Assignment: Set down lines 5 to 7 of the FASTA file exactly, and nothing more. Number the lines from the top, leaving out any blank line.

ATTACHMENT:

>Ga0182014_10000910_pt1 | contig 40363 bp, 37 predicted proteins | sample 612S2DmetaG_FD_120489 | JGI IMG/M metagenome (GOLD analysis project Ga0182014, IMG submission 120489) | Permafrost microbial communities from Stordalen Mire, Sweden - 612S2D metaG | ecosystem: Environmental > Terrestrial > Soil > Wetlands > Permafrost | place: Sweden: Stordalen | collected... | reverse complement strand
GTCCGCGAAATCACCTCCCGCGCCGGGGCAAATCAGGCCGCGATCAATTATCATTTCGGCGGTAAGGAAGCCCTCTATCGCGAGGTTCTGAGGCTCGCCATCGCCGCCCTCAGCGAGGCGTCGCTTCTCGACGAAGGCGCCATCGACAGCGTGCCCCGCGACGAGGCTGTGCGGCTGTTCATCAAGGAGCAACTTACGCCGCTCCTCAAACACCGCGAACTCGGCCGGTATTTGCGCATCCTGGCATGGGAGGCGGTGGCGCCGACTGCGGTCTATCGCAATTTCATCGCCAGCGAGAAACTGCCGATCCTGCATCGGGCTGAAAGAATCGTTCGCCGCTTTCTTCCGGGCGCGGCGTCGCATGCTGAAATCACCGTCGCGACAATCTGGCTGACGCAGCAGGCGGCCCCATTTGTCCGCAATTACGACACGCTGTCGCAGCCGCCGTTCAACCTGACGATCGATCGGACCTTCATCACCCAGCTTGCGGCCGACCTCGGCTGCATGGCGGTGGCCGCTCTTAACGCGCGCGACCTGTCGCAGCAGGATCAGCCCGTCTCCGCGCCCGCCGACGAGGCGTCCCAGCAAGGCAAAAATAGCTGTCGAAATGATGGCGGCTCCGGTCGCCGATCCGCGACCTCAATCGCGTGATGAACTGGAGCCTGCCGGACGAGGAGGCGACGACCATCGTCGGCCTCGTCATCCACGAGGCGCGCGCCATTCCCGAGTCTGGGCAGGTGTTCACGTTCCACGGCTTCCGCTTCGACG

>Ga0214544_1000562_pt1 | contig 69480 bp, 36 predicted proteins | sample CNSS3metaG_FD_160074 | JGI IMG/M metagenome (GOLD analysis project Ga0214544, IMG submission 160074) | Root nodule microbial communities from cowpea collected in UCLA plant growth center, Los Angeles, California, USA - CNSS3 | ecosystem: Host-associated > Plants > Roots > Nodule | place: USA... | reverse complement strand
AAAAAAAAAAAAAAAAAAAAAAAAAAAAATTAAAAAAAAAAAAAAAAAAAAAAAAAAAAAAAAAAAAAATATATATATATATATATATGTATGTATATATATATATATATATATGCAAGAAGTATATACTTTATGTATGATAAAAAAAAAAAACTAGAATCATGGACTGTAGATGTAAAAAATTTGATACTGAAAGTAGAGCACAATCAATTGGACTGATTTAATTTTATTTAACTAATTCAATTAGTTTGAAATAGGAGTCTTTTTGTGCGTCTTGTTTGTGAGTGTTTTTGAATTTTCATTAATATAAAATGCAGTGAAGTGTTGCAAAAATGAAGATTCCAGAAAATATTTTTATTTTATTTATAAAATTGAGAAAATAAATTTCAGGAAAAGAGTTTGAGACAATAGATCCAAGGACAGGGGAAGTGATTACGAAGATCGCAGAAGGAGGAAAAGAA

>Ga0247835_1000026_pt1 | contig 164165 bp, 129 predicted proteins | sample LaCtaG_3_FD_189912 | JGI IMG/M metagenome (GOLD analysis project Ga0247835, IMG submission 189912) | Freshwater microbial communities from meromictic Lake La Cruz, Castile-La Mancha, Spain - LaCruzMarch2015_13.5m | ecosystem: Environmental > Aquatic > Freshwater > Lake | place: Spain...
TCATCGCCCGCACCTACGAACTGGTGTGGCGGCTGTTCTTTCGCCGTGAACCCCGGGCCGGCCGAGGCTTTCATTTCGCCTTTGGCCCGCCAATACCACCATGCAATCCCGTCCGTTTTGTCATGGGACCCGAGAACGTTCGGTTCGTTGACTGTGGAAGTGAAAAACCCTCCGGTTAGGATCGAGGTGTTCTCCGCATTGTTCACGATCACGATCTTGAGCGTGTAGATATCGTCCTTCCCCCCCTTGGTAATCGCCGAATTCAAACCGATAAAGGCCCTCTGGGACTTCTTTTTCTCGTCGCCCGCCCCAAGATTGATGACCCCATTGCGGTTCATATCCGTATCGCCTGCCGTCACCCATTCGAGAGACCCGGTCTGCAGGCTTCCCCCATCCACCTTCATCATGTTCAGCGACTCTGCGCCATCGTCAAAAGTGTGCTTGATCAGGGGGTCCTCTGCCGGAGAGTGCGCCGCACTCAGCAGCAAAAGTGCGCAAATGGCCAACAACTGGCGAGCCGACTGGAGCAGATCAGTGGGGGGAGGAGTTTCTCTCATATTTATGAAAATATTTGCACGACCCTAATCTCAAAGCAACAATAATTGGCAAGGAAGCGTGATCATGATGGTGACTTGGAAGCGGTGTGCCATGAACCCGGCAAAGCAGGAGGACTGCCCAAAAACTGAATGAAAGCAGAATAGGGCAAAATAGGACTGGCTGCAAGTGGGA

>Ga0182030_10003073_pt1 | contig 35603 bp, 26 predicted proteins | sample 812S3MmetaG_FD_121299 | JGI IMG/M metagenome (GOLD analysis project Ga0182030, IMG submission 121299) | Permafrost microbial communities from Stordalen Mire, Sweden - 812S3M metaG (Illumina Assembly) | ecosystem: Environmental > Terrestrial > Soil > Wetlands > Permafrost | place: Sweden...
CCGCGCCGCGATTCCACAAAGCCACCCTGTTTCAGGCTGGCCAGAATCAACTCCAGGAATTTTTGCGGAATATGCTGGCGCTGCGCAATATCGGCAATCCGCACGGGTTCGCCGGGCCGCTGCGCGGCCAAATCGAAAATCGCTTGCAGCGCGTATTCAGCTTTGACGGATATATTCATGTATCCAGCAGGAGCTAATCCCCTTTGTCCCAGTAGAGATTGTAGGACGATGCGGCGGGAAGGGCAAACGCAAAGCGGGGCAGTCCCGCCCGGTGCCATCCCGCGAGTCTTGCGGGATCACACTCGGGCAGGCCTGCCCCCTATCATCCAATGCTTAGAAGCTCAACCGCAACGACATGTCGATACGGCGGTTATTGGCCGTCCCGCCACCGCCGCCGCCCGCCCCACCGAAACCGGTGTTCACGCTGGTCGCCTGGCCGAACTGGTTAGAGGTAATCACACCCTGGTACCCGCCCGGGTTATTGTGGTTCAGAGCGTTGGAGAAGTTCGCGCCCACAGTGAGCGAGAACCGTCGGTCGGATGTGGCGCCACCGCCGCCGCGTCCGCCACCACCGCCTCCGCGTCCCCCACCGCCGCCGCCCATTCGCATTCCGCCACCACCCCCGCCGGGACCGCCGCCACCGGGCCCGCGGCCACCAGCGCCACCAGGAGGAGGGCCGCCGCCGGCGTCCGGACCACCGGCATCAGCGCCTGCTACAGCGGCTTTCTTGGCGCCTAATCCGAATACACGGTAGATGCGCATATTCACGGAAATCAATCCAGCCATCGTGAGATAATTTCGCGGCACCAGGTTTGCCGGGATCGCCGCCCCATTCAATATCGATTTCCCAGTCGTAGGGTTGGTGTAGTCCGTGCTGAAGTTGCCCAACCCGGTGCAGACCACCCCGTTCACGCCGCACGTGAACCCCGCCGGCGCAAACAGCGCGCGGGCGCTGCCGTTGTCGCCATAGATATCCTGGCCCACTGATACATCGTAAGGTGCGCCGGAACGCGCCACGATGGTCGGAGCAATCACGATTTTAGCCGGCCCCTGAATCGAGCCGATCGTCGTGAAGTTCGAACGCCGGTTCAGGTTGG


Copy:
>Ga0247835_1000026_pt1 | contig 164165 bp, 129 predicted proteins | sample LaCtaG_3_FD_189912 | JGI IMG/M metagenome (GOLD analysis project Ga0247835, IMG submission 189912) | Freshwater microbial communities from meromictic Lake La Cruz, Castile-La Mancha, Spain - LaCruzMarch2015_13.5m | ecosystem: Environmental > Aquatic > Freshwater > Lake | place: Spain...
TCATCGCCCGCACCTACGAACTGGTGTGGCGGCTGTTCTTTCGCCGTGAACCCCGGGCCGGCCGAGGCTTTCATTTCGCCTTTGGCCCGCCAATACCACCATGCAATCCCGTCCGTTTTGTCATGGGACCCGAGAACGTTCGGTTCGTTGACTGTGGAAGTGAAAAACCCTCCGGTTAGGATCGAGGTGTTCTCCGCATTGTTCACGATCACGATCTTGAGCGTGTAGATATCGTCCTTCCCCCCCTTGGTAATCGCCGAATTCAAACCGATAAAGGCCCTCTGGGACTTCTTTTTCTCGTCGCCCGCCCCAAGATTGATGACCCCATTGCGGTTCATATCCGTATCGCCTGCCGTCACCCATTCGAGAGACCCGGTCTGCAGGCTTCCCCCATCCACCTTCATCATGTTCAGCGACTCTGCGCCATCGTCAAAAGTGTGCTTGATCAGGGGGTCCTCTGCCGGAGAGTGCGCCGCACTCAGCAGCAAAAGTGCGCAAATGGCCAACAACTGGCGAGCCGACTGGAGCAGATCAGTGGGGGGAGGAGTTTCTCTCATATTTATGAAAATATTTGCACGACCCTAATCTCAAAGCAACAATAATTGGCAAGGAAGCGTGATCATGATGGTGACTTGGAAGCGGTGTGCCATGAACCCGGCAAAGCAGGAGGACTGCCCAAAAACTGAATGAAAGCAGAATAGGGCAAAATAGGACTGGCTGCAAGTGGGA

>Ga0182030_10003073_pt1 | contig 35603 bp, 26 predicted proteins | sample 812S3MmetaG_FD_121299 | JGI IMG/M metagenome (GOLD analysis project Ga0182030, IMG submission 121299) | Permafrost microbial communities from Stordalen Mire, Sweden - 812S3M metaG (Illumina Assembly) | ecosystem: Environmental > Terrestrial > Soil > Wetlands > Permafrost | place: Sweden...